Something Nasty in the Woodshed – the Movie.
Phillip Sprat, ACSSO President has described the taxpayer funding of private schools as "an absolute misappropriation of limited national resources away from true need to those of entitled want."
Writing in the latest issue of ACSSO's newsletter he quoted Aunt Ada Doom in Stella Gibbon’s Cold Comfort Farm as she recalls her experience of seeing ' ... something nasty in the woodshed'.
"The initial funding of non-government schools was only ever designed to allow a failing Catholic school to bring its total overall resourcing up to the same level as an equivalent local public school.
"As a point of reflection, you have to wonder at the potential level of mismanagement whereby the wealthy Catholic Church ever allowed its schools to fall into this state, and whether have we seen things improve since then where levels of taxpayer funding are now in excess of local public schools, and yet we still see shrill demands for more, that have been met with a sympathetic ear by both sides of politics.
"However, once tasted, government funding for privately owned and operated schools became the new normal for the owners of non-government schools and systems. As a truly rapacious sector it united under an expensive 10-year campaign to insist on taxpayer funding for all non-government schools. This was on the basis that it would save the government money and at the same time drive up educational outcomes for all.
"The fruition of the campaign didn’t happen overnight, but when it did it paid off handsomely for non-government schools under the Howard Government; a move backed by both major parties ever since.
"Where's the evidence?
"We’re still waiting on evidence of these two points that were used to rationalise this furphy that can be said to be an absolute abuse of the Constitution; an abuse that has now been buried under the banner of parent ‘choice’. This is a term that is an obvious misnomer as it’s the schools and their owners that actually do the choosing on which students they will enrol.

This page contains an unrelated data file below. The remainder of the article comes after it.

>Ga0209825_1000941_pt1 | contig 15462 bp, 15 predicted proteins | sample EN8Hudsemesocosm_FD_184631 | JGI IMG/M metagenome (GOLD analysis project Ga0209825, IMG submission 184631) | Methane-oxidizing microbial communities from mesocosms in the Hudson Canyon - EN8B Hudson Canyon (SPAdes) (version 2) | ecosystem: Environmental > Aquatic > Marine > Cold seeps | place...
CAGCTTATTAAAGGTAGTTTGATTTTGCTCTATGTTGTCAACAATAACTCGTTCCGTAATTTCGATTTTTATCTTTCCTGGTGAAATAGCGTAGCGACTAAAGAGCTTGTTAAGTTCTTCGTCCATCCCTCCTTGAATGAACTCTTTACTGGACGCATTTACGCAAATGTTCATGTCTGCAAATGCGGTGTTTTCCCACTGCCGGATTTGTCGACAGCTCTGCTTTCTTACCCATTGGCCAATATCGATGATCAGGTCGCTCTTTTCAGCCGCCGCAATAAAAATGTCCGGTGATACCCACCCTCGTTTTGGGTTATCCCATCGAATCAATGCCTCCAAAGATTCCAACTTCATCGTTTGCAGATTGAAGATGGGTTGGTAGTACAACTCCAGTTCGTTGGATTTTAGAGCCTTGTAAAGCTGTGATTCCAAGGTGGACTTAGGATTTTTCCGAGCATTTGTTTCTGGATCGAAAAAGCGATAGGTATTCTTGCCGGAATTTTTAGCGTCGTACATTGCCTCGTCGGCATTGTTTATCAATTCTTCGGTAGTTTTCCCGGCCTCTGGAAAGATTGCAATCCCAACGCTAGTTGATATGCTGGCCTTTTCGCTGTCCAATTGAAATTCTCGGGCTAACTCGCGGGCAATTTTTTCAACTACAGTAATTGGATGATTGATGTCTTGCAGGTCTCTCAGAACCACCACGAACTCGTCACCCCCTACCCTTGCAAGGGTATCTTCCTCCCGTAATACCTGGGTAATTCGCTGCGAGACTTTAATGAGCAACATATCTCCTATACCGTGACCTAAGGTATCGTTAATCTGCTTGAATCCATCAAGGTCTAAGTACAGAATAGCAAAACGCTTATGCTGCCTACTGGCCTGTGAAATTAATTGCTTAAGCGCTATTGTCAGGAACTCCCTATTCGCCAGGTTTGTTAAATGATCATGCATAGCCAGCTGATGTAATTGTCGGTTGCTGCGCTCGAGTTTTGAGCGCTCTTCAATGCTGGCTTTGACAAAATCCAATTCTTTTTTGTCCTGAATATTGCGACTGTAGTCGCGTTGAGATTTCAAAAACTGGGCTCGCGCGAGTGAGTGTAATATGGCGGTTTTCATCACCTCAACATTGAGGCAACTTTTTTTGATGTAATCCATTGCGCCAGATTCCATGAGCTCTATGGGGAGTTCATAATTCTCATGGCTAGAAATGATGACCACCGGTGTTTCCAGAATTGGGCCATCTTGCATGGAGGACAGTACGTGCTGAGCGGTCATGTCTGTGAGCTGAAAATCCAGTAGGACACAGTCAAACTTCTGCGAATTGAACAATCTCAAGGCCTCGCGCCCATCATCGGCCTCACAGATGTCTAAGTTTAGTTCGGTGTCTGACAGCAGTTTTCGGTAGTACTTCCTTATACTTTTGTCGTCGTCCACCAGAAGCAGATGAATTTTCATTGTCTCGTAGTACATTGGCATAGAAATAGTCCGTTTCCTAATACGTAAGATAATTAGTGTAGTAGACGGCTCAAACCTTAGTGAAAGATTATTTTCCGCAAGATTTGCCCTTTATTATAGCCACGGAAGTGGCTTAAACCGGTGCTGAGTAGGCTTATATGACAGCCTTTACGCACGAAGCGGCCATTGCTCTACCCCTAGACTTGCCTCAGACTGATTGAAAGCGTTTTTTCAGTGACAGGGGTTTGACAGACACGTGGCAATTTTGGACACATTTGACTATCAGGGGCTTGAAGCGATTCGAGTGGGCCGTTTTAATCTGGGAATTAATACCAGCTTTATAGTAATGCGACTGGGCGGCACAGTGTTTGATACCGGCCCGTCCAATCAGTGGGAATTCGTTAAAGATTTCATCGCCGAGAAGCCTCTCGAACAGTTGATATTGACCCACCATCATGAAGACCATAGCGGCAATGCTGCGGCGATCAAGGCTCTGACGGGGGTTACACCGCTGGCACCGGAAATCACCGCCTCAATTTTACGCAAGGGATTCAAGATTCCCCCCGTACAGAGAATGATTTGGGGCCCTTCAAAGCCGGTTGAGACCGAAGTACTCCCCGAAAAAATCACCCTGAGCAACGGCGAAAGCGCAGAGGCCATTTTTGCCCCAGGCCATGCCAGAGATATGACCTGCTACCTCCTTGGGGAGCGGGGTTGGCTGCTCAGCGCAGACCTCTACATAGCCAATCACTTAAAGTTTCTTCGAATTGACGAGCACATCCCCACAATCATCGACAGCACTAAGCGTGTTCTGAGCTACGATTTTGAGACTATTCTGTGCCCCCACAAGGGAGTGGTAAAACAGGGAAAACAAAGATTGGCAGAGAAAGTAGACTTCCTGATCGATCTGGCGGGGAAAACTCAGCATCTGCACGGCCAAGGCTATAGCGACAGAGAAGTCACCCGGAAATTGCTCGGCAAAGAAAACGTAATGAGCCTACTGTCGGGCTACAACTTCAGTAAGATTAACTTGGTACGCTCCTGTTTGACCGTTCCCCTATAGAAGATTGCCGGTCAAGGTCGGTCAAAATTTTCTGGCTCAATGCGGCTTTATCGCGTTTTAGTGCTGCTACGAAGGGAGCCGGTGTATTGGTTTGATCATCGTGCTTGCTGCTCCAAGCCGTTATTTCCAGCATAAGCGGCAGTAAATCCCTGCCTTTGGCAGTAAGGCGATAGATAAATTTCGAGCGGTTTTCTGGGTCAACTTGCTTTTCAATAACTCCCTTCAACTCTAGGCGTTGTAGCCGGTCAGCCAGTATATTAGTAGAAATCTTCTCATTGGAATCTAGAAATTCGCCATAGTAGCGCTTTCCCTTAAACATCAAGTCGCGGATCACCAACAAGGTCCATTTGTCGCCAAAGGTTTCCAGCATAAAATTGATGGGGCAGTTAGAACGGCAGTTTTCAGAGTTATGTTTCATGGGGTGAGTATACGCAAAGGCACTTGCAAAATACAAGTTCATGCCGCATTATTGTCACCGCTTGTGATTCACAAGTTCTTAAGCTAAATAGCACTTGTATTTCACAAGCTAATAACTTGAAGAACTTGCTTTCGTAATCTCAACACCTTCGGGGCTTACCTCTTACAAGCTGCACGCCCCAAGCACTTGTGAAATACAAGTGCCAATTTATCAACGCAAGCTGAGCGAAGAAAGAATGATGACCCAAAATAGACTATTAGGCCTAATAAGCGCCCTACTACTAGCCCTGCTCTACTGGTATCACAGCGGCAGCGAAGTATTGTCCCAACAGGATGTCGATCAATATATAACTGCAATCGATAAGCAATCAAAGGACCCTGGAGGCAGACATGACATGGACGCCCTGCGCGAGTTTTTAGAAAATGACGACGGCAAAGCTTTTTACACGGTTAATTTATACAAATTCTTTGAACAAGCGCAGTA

"These schools could once use the term ‘independent’ with confidence and pride, and yet all now rely absolutely on taxpayer subsidies to maintain their expanding and over-capitalised campuses replete with facilities that public schools can only ever dream of. And yet we are seeing exploding enrolments in our fully inclusive public schools as parents look beyond the ivory towers and see no benefit to thousands of dollars of additional expense.
No wonder some of them are dramatically cutting their fees as a loss-leading exercise to recruit new students, but of course, only the children and families they choose as being suitable. In a facilities arms race no private school can be seen to fall behind its competitors – the irony is they are missing the point as public schools are their competition.
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